Unlikely Megaphones 

His cerebral palsy made mine look like a cakewalk. His hand wasn’t simply weak or lame, it was so twisted you only shook his thumb, not his entire hand. His speech was perfect, but he could only smile with one side of his mouth. His gate was jolted, unsteady and scary to watch.

I was 10 the first time I realized he was married; 12 when I met his wife for the first time. His wife never stopped talking about how happy she was and it was obvious they both loved each other and loved life. If anything, at my young age, I was a little grossed out by how “newlywed-ish” they were. 

But, regardless, I couldn’t get over it. He was married and he and I had the same disability. He was proof that disabled people could not only make marriage work, but make it work incredibly well. As a kid who struggled with being accepted because of my differences, the idea of ever being married was an impossible dream.

Over a decade later, with my own marriage as an example, I know the truth. My friend and his wife were not blessed with Pollyanna optimism. They both had to choose Christlike joy no matter their circumstances on a daily occurrence. But it came at a price. Almost always that price was steep, and equally worthwhile.

He had to give up his pride; she had to learn how to serve.

He had to trust her; she had to affirm him.

She had to learn to see beauty when other’s saw awkward; he had to learn how let her.

They had to work together to find fulfillment despite the daily hurdles they faced. 

They both had to learn to laugh at the unknowns and giggle at their differences.

They both had to ignore what the world said of their marriage and focus on what Christ called them to: Serving Him together and giving the world a picture of love.

Personally, I cringe every time I have to ask my husband for help. Memories of my mother entrusted with the same tasks and doing them alone taunt me on an hourly basis. But asking for my husband’s help gives me a chance to sacrifice my pride, and gives him a chance to serve like Christ. In return, I have a chance to prove God never wanted us to fulfill His glory alone.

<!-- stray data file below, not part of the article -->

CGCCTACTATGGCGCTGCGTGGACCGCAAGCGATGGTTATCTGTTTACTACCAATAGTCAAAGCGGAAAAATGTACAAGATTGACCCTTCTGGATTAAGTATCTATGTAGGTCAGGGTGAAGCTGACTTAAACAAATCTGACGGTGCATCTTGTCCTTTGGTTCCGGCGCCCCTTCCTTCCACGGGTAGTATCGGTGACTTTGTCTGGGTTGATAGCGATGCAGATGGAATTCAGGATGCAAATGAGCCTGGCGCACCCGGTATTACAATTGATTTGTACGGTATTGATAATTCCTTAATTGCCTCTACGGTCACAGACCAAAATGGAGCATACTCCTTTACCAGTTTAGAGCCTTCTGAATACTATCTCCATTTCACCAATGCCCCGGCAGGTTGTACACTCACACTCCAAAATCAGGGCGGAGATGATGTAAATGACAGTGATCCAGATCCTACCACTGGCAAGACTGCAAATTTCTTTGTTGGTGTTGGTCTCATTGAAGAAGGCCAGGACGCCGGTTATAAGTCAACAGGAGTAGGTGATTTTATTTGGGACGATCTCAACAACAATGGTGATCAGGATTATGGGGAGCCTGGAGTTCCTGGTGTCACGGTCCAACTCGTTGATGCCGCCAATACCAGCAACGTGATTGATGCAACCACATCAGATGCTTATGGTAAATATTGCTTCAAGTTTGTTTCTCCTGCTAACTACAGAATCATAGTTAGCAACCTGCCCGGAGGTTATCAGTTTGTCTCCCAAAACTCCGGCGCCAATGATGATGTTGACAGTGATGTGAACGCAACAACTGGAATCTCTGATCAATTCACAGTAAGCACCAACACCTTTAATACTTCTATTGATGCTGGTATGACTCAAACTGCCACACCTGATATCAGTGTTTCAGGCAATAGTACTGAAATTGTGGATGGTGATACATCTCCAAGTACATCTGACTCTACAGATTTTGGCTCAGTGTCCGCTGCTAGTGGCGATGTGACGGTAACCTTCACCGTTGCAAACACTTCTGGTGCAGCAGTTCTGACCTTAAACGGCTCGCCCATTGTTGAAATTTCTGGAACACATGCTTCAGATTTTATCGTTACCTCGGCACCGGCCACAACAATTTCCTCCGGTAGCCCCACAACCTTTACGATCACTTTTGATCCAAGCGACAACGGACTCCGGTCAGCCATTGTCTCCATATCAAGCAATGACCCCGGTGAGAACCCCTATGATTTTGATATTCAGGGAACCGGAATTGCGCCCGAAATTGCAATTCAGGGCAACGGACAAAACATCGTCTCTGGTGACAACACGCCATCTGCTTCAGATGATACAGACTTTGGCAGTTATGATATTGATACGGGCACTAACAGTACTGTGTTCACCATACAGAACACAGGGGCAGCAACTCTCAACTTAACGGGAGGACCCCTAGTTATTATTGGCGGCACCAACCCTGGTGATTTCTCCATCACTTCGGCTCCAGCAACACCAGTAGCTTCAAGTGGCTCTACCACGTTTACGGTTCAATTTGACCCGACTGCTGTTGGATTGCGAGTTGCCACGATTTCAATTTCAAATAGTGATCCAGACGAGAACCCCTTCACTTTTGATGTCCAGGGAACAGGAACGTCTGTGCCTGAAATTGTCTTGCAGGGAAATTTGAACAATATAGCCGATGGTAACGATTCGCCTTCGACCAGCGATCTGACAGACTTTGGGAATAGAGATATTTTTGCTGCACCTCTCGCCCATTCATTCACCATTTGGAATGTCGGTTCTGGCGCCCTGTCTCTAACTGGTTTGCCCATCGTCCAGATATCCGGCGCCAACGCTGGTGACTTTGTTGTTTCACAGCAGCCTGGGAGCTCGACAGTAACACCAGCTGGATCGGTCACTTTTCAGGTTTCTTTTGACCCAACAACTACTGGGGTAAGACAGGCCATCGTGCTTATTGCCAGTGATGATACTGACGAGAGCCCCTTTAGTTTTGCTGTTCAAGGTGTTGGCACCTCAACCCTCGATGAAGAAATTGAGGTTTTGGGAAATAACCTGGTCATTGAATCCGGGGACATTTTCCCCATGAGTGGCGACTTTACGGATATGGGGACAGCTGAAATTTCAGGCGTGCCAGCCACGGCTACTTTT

In Sunday School, kids are taught the mantra and Bible verse, “In your weakness, He (Christ) is made strong.” Physical disabilities are proof of such truth. Marriages which involve disabilities are megaphones of that truth to the world. 

This disability is no longer my disability — it’s our platform to show Christ. What a glorious opportunity to be entrusted with… together. 

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Keeping or Making Peace? 

I was a chronic peacekeeper as a child. If my siblings got in trouble, I did my best to convince my parents they could spank me instead, just because I thought it’d keep the peace. It never worked (good parenting, Mom and Dad), but that didn’t stop me from trying. I hated conflict. I hated tension. Confrontation was the second level of hell in my mind. 

In Matthew 5, Christ speaks to the multitudes when he says, “Blessed are the peacemakers.” Not peacekeepers. Peacemakers. So, what’s the difference? Why does it matter? 

I’ve spent the last five years realizing the difference between peacekeeping and peacemaking. Peacekeeping appeases emotions and ignores sin. Peacemaking addresses emotions, lets them exist, but brings sin to the light in a loving way. 

Peacekeeping can literally exist within a lie — as long as things appear good, they are. Sweep hatred, lies, anger, and hurt under the rug. (Smile, Sweetheart, you’ll be okay.) Peacemaking allows for the tension of making things right, even if it takes weeks, months, years or decades and seasons of silence from the other party. 

Peacekeeping protects our reality and saves us from needing to make changes. Peacemaking breaks our reality to make it more like the Christ we say we serve and want to honor. 

Peacekeeping let’s hurt fester. Peacemaking confronts in love and actively seeks restoration instead of only giving it lip-service. 

Just like when I was a kid, peacekeeping only serves our conscience. I tried to make bad situations better, but it would have only made it better on the surface; so no change was made. 

What are you? A peacekeeper or a peacemaker? Do we as Christians have what it takes to be a peacemaker in a world which only wants peacekeepers?